Gretel looked behind them. Hansel hoped she’d given up, and maybe she had. He almost smiled. But one final, thankless cry echoed past the briar, stirring the fairies. Gretel squinted, determined. That scream, Hansel knew, was the epitaph on their gravestones. The fairies swarmed them, and he was swallowed in a rainbow of color, cascading like a waterfall upon him. He couldn’t see anything but the swirling light of the fairy flock, spinning faster and faster around him, tugging at his shirt and creating a whirlwind. He felt weightless. His stomach churned and he felt dizzy. When the fairies cleared, he could see why—he was high in the air, flying over the Southern Thickets.
For a moment, he forgot about the screams and that he was headed into danger. He was soaring. Gretel was flying just below him, her arms spread wide, her hair flailing. Seeing Grimm from the air was both breathtaking and appalling. He expected to see the land as it once was, alive and vibrant. Instead, it was a sickly beige with winter and the end of the curse. The world around them was devoid of life. Most of the animals had fled years earlier, knowing the world was about to change, and those that remained were tucked safely away somewhere beneath them.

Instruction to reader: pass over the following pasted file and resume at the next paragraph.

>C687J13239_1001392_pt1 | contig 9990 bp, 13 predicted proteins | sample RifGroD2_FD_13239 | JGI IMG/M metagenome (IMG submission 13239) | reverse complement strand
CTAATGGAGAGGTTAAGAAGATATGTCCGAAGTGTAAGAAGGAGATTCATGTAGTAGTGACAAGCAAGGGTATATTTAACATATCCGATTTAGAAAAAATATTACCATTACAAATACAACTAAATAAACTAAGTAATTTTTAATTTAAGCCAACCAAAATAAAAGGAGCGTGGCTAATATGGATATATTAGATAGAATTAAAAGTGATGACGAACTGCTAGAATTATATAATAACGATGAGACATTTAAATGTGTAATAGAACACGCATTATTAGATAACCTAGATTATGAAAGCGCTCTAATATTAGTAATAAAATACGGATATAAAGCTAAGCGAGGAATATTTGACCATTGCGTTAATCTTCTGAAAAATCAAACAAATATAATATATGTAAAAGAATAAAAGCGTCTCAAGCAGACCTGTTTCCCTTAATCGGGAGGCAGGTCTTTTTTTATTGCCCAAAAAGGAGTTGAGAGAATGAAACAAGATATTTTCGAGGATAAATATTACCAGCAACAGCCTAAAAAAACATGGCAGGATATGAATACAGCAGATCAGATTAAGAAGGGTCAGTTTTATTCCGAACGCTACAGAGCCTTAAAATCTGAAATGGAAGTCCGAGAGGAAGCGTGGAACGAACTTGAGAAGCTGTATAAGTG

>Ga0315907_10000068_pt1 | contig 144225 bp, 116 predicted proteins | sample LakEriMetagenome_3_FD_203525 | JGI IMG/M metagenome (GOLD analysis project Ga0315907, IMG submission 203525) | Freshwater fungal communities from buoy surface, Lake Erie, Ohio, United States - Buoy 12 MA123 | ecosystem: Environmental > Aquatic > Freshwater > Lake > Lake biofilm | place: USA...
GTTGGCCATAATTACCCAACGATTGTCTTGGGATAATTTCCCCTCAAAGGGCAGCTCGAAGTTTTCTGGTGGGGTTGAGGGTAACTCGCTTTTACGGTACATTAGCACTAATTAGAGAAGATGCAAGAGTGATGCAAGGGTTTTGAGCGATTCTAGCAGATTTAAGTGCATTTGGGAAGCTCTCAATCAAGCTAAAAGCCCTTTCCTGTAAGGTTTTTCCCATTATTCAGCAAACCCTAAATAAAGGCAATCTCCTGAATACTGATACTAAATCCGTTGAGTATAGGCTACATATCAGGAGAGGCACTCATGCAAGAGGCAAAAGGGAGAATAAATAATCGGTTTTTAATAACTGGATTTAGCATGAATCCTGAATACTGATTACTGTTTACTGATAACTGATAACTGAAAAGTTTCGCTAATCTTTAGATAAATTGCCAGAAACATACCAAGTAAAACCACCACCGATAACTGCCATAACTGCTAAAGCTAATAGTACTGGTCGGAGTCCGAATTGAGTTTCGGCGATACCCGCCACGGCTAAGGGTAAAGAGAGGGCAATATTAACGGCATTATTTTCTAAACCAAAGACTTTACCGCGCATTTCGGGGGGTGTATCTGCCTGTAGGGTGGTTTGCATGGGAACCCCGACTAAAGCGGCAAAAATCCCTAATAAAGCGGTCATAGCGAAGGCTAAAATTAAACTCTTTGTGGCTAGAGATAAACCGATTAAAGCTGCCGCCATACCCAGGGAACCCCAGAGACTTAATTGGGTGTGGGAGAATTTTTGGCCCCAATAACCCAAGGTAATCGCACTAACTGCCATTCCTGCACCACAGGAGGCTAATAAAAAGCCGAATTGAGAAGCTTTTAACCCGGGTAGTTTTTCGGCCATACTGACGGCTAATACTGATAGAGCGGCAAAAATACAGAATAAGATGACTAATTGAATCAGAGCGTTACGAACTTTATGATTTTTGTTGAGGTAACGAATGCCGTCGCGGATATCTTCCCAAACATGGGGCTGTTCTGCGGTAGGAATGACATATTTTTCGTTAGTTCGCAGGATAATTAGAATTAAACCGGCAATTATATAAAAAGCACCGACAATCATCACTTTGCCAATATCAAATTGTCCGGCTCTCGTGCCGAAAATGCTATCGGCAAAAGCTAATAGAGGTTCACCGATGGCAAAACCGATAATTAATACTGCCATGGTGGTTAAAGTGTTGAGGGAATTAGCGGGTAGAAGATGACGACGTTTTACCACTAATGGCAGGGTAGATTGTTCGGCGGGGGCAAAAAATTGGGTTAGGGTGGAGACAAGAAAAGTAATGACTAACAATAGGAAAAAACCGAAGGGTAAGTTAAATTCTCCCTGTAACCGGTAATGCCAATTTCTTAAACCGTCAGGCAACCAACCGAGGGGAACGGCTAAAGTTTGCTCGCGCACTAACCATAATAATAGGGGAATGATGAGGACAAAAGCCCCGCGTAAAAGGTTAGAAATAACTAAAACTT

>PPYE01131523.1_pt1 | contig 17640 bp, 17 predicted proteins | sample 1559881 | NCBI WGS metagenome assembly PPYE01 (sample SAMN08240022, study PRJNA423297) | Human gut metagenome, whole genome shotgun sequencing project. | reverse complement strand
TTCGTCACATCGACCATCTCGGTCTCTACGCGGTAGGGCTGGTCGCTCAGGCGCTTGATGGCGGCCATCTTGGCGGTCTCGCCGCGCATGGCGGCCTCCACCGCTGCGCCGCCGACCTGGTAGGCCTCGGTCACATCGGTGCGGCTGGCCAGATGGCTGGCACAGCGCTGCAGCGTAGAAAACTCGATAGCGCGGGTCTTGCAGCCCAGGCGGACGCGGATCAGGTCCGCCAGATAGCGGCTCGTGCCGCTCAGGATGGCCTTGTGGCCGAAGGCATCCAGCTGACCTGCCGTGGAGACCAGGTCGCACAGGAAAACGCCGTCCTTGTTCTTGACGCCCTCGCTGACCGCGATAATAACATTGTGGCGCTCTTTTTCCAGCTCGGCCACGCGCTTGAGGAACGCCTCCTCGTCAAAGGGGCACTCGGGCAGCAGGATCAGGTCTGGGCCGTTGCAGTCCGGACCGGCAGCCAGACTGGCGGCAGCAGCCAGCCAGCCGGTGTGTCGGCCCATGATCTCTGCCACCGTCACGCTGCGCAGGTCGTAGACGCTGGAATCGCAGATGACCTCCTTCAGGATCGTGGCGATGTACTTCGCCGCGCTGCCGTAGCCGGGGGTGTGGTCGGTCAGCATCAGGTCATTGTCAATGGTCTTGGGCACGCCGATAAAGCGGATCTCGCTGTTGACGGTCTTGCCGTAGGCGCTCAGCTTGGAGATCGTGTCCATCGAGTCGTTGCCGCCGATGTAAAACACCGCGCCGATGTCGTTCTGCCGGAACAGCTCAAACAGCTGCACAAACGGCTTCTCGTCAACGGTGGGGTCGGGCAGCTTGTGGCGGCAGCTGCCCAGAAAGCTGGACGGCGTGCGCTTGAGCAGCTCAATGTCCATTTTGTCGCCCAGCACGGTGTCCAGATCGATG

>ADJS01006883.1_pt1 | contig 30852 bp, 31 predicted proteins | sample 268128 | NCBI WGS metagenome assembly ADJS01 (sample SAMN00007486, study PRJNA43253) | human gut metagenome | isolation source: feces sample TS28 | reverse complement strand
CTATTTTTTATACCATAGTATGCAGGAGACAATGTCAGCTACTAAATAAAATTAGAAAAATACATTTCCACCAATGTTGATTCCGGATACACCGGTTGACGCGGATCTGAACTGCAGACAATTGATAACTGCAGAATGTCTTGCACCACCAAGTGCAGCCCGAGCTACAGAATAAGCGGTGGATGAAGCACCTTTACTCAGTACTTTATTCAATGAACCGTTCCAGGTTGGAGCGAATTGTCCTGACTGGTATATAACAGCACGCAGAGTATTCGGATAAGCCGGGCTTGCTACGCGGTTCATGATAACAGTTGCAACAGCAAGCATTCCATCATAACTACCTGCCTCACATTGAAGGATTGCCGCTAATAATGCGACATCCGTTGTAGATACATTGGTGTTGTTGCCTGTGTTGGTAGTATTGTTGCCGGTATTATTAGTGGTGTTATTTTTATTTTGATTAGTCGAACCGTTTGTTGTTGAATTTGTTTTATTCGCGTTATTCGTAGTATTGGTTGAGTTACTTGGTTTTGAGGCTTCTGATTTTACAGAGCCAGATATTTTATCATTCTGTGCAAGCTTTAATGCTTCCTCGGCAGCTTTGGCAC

The thickets looked exactly as he’d always imagined. From above, he saw nothing but briar and bramble etched across the uneven terrain. They gained speed, and the cold air blasted his cheeks. He was grateful to have the cold in that moment to waken his senses and remind him that he was still alive, that he and Gretel were in danger. He sucked in a breath as they flew farther away from home, and against the still-setting sun that formed the silhouette of a castle, jagged and broken. The Sleeping Castle—he knew it from legend—the home where the rightful royalty of Grimm still rested, dead to the world but not in definition, suffering eternally at the hands of a vengeful witch. All he could make out was one tower, freed from the clutches of the thorn like the arm of an old beggar, trying to hoist himself out of the darkness. The top of the tower stuck at a point against the sunlight like a bony finger fighting for liberation.